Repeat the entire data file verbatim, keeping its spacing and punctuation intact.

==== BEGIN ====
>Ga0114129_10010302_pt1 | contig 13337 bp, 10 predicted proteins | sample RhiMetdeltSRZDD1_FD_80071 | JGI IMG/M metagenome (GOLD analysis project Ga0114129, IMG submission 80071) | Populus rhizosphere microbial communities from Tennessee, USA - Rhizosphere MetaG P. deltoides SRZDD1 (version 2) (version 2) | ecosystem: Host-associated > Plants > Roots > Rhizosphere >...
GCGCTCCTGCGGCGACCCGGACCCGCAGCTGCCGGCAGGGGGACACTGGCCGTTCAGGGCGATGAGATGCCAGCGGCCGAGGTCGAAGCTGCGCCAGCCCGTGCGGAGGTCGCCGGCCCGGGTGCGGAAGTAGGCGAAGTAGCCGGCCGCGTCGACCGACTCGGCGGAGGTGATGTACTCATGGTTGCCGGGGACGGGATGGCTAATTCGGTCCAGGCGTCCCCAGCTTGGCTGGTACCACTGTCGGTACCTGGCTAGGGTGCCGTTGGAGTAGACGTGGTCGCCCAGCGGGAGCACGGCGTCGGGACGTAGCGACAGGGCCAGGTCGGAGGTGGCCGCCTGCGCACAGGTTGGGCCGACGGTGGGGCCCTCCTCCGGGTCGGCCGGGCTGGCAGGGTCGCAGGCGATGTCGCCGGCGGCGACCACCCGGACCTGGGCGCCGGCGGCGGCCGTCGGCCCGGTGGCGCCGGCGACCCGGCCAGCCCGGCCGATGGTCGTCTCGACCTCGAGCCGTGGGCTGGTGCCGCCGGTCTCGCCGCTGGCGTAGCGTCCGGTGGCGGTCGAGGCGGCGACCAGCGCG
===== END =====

>Ga0114129_10010302_pt1 | contig 13337 bp, 10 predicted proteins | sample RhiMetdeltSRZDD1_FD_80071 | JGI IMG/M metagenome (GOLD analysis project Ga0114129, IMG submission 80071) | Populus rhizosphere microbial communities from Tennessee, USA - Rhizosphere MetaG P. deltoides SRZDD1 (version 2) (version 2) | ecosystem: Host-associated > Plants > Roots > Rhizosphere >...
GCGCTCCTGCGGCGACCCGGACCCGCAGCTGCCGGCAGGGGGACACTGGCCGTTCAGGGCGATGAGATGCCAGCGGCCGAGGTCGAAGCTGCGCCAGCCCGTGCGGAGGTCGCCGGCCCGGGTGCGGAAGTAGGCGAAGTAGCCGGCCGCGTCGACCGACTCGGCGGAGGTGATGTACTCATGGTTGCCGGGGACGGGATGGCTAATTCGGTCCAGGCGTCCCCAGCTTGGCTGGTACCACTGTCGGTACCTGGCTAGGGTGCCGTTGGAGTAGACGTGGTCGCCCAGCGGGAGCACGGCGTCGGGACGTAGCGACAGGGCCAGGTCGGAGGTGGCCGCCTGCGCACAGGTTGGGCCGACGGTGGGGCCCTCCTCCGGGTCGGCCGGGCTGGCAGGGTCGCAGGCGATGTCGCCGGCGGCGACCACCCGGACCTGGGCGCCGGCGGCGGCCGTCGGCCCGGTGGCGCCGGCGACCCGGCCAGCCCGGCCGATGGTCGTCTCGACCTCGAGCCGTGGGCTGGTGCCGCCGGTCTCGCCGCTGGCGTAGCGTCCGGTGGCGGTCGAGGCGGCGACCAGCGCG